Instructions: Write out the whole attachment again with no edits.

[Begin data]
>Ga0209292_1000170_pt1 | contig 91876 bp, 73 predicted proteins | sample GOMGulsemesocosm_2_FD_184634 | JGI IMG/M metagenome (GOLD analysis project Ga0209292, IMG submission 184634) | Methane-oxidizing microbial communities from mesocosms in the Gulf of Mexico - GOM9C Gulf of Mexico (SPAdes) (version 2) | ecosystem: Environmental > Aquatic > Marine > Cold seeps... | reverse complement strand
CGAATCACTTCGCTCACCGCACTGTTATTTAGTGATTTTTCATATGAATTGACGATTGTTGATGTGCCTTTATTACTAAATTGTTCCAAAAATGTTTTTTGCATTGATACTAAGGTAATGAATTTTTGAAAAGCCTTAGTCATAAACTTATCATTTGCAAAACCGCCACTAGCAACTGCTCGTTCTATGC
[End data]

>Ga0209292_1000170_pt1 | contig 91876 bp, 73 predicted proteins | sample GOMGulsemesocosm_2_FD_184634 | JGI IMG/M metagenome (GOLD analysis project Ga0209292, IMG submission 184634) | Methane-oxidizing microbial communities from mesocosms in the Gulf of Mexico - GOM9C Gulf of Mexico (SPAdes) (version 2) | ecosystem: Environmental > Aquatic > Marine > Cold seeps... | reverse complement strand
CGAATCACTTCGCTCACCGCACTGTTATTTAGTGATTTTTCATATGAATTGACGATTGTTGATGTGCCTTTATTACTAAATTGTTCCAAAAATGTTTTTTGCATTGATACTAAGGTAATGAATTTTTGAAAAGCCTTAGTCATAAACTTATCATTTGCAAAACCGCCACTAGCAACTGCTCGTTCTATGC